Gambling on March Madness a Problem for Vulnerable Students

Next to the Super Bowl, the college basketball championship tournament known as NCAA March Madness is the biggest sports betting draw in the United States. The American Gaming Association states that the nation will wager nearly $15.5 billion on how 20-year olds (average age of an NCAA D1 player) progress through the round-robin tournament this year.

Among those laying-up big bucks with sportsbooks are college students. Incidentally, about 67% of them bet on sports, despite data showing that more than a 33% of college students don’t have enough money for food and stable housing. To sour the pot further is the fact that young adults of today are more at-risk of developing gambling disorder than generations prior.

Appropriately, the NCAA Division I basketball tournament runs concurrently with Problem Gambling Awareness Month, making for an ideal time to nip gambling on March Madness in the bud for at-risk students. If you are concerned about your own vulnerability during the tournament, please read below.

Additional call to action: Parents, coaches, educators, and peers are also encouraged to share this guide with those they feel may be vulnerable throughout this year’s (or any year) tournament.

Four Tips to Reducing Student Risk of Problem Gambling Behavior During the NCAA March Madness College Basketball Tournament

I. Take a Commercial Break

Sports betting advertising regulation has failed the young adults of America. College students are being inundated with ads to gamble during March Madness. To reduce exposure to gambling triggers, mute the TV or live-streaming feed during every single commercial break in the course of any game. Use it as an opportunity to study or tidy up your dorm room.

II. Delete Sports Betting Apps

One of the BIG reasons young adults of today are more at risk of developing problematic gambling behavior when compared to generations before, is that they are growing up in the age of legal sports betting. Access has increased exponentially as the map of U.S. states with legal sports betting grows while opportunities to make wagers are a smartphone tap away. Mobile websites and apps target the leaders of the digital transformation revolution (youth) and sports betting operators know where to reach them during March Madness.

As you read this, delete all sports betting apps (and remove website bookmarks) from your smartphones and tablets. Replace them with healthier software that blocks access to gambling apps and websites. Gamban is an option, but feel free to do your own research on the matter.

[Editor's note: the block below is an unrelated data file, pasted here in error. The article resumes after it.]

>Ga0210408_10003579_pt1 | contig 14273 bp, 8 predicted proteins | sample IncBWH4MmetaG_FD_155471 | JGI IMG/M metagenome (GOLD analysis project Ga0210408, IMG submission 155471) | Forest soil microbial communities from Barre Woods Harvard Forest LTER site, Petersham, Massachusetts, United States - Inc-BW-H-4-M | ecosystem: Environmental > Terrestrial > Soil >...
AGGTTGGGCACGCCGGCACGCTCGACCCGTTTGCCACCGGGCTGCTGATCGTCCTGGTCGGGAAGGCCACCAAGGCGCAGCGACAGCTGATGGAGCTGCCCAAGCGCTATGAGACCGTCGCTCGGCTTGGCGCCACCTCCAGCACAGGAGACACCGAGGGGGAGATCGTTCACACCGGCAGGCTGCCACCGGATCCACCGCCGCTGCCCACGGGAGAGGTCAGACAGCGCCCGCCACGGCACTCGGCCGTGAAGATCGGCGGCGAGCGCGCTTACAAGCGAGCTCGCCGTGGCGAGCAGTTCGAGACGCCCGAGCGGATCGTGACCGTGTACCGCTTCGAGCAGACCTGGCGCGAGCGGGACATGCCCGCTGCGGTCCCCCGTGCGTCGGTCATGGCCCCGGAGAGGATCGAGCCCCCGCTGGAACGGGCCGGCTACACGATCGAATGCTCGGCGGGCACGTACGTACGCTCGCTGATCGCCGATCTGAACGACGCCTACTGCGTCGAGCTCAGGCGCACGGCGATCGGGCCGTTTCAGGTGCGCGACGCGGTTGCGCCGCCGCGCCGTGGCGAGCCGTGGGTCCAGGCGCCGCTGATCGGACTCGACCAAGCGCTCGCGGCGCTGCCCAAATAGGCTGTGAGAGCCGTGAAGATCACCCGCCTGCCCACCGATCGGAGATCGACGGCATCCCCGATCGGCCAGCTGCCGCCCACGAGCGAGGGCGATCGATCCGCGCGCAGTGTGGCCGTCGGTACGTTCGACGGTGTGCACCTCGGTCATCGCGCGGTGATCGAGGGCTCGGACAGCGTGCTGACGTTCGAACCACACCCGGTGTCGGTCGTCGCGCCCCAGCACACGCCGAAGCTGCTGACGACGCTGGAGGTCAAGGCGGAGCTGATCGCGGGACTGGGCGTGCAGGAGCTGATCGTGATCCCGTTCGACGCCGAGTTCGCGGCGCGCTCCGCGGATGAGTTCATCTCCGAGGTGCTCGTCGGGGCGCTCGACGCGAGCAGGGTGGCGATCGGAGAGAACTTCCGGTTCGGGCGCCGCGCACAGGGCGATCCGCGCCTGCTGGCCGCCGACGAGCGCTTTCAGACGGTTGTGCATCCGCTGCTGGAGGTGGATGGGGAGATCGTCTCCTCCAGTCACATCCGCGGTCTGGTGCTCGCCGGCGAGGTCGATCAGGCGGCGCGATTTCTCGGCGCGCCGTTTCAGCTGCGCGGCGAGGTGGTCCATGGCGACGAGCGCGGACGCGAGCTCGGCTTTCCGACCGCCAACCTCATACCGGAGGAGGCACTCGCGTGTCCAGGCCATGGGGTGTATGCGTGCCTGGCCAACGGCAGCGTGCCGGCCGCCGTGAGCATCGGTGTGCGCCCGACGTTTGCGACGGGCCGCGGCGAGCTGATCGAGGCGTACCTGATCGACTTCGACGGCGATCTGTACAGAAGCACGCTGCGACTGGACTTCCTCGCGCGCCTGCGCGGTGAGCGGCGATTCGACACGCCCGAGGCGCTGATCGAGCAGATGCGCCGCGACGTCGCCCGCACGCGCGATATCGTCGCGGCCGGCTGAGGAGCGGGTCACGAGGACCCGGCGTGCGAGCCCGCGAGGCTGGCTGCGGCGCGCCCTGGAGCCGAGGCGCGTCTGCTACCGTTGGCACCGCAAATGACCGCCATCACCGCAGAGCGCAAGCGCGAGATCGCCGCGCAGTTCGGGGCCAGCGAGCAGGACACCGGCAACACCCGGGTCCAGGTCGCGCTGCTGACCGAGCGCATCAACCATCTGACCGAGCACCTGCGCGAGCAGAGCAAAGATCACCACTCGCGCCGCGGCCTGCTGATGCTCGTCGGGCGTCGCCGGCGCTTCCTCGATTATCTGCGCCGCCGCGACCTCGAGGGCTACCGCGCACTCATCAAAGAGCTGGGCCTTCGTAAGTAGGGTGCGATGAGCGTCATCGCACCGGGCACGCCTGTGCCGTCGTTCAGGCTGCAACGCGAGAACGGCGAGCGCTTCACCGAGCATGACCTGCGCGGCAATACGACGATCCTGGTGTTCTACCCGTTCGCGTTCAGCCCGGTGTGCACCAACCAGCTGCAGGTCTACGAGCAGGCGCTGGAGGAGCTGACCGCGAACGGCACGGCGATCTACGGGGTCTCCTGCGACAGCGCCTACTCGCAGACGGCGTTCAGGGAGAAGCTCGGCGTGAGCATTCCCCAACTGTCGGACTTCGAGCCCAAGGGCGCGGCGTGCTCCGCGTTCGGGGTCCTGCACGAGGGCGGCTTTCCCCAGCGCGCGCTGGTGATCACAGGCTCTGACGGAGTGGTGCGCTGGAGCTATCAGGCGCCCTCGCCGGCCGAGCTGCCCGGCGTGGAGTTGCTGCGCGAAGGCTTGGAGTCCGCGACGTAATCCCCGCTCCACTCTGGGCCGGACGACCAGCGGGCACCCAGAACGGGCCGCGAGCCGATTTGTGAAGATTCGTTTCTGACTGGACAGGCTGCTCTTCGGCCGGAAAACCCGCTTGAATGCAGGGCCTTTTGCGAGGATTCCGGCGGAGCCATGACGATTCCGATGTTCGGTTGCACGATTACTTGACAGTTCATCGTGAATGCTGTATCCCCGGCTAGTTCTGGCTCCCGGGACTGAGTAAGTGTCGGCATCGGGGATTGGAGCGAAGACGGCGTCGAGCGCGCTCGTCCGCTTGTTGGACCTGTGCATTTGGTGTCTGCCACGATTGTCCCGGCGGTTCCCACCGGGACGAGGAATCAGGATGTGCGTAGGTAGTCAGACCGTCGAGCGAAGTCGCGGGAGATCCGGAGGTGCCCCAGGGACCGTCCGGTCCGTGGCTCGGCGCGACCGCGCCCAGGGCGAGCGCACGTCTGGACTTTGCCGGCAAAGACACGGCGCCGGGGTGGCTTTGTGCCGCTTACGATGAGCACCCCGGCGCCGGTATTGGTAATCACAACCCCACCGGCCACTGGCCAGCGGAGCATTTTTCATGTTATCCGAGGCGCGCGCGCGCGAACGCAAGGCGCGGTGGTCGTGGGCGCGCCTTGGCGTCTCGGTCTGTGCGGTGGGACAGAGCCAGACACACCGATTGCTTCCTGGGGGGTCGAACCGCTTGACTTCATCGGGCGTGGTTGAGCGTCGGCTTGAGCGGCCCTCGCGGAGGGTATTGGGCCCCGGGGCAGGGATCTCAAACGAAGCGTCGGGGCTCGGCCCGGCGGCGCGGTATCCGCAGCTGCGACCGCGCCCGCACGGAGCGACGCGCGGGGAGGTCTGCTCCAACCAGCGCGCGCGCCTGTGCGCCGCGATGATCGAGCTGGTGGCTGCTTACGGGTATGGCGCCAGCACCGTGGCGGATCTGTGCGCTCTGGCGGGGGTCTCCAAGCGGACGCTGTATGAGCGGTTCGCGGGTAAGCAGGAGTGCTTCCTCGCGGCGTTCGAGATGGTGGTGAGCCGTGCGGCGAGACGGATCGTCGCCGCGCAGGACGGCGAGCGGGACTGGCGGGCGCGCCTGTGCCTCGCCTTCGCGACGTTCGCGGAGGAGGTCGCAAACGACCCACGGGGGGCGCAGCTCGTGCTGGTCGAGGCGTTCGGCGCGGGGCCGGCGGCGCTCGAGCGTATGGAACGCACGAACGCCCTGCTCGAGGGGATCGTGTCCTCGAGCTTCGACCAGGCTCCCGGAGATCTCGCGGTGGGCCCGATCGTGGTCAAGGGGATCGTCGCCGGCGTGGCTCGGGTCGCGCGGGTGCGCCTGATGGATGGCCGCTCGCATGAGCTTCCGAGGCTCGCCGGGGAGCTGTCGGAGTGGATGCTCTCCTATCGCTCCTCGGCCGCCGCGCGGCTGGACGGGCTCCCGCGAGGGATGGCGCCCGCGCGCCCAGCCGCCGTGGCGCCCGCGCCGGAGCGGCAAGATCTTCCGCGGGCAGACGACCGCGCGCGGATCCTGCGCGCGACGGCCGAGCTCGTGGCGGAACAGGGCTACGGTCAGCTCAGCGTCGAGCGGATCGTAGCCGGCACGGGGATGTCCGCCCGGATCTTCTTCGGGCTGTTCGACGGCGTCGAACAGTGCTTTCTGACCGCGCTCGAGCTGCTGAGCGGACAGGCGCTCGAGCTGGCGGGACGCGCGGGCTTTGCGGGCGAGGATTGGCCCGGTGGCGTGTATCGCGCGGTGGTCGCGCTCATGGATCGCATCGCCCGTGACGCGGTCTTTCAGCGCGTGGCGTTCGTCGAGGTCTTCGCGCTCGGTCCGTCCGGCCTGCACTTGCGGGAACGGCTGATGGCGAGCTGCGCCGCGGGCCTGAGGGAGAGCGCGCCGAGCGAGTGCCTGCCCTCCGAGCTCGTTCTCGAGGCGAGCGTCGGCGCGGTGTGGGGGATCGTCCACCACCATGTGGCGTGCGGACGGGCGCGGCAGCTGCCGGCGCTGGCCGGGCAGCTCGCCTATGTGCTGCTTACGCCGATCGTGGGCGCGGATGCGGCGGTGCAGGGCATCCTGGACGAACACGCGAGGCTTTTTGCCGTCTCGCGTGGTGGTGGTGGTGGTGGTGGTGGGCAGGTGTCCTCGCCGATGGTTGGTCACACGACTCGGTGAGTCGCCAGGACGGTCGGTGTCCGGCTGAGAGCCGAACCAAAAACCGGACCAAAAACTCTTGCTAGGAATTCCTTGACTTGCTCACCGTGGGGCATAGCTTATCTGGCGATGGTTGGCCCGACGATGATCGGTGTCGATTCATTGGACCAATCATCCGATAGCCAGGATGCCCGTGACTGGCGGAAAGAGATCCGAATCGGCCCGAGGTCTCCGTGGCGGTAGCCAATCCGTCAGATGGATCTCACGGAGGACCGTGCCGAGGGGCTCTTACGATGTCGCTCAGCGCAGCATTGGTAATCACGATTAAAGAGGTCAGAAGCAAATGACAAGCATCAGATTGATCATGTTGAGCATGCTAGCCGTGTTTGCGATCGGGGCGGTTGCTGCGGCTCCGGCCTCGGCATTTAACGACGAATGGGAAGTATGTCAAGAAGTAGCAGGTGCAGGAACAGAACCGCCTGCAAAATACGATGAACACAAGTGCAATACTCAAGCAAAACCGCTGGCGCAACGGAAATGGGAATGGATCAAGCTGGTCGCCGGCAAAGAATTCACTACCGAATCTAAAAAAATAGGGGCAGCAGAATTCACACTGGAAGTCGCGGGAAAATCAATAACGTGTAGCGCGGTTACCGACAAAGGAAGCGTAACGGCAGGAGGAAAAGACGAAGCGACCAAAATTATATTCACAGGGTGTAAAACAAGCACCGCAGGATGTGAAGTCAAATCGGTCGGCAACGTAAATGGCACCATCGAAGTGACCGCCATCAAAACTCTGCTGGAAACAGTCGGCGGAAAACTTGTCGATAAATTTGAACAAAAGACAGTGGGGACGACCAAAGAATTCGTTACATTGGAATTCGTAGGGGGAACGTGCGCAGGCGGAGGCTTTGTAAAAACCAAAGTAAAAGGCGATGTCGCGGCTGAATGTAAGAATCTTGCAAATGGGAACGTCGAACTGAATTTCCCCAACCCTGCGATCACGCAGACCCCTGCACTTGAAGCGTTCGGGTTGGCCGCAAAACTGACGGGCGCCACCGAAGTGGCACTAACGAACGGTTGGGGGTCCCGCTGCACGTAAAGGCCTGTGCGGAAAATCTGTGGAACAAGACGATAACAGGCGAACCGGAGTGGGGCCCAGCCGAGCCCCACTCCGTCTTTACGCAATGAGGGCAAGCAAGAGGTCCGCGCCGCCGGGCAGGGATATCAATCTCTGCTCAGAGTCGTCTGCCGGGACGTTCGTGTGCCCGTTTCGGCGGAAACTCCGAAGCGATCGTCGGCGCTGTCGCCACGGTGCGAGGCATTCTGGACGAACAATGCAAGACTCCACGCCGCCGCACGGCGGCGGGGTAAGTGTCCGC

III. Avoid On-Premises Temptation

Digital access to sports betting is one thing, but temptation to bet on the tournament is high when students can join their peers to gamble at a physical location near their campus. The impulse is even higher when games are being played in one’s very own city where the respective state offers legal sports betting.

From the first- and second-round through to the Sweet 16, Elite 8, Final Four, and Championship game, this year’s tournament (2023) is being played in the following U.S. states:

  • Alabama (sports betting is not legal)
  • Iowa (legal sports betting)
  • Florida (not legal)
  • California (not legal)
  • New York (legal)
  • Ohio (legal)
  • Colorado (legal)
  • North Carolina (legal)
  • Nevada (legal)
  • Missouri (not legal)
  • Kentucky (not legal)

More than 50% of the states March Madness 2023 tournament games are being played in offer on-premises sports betting. Whether you attend college in one of these legalized states, or any state that offers sports betting, keep far away from establishments that offer gambling. Casinos with on-site sportsbooks are obvious, but also avoid sports bars as some are state-approved to host on-site gambling (as is occurring in Ohio). Moreover, if you’re watching from one of the select universities that allow sportsbooks to promote gambling in the stadium, give your ticket to someone else. 

IV. Meet with Friends AFTER the Tournament is Over

Watching March Madness with your friends and fellow students is a ton of fun, unless you’re struggling with problem gambling. If they’re among the aforementioned 67% of college students who bet on sports, more than one in your group is likely to talk about betting on the games. You may also see them make wagers from their smartphones which could further trigger your participation. Add alcohol to the mix, and your decision-making ability becomes further compromised. If you’re not comfortable telling friends and classmates about your vulnerability it’s best to keep your distance during the tournament.

Contact Kindbridge today. to learn more about problem gambling resources available for students and educational institutions.

Kindbridge - Get Started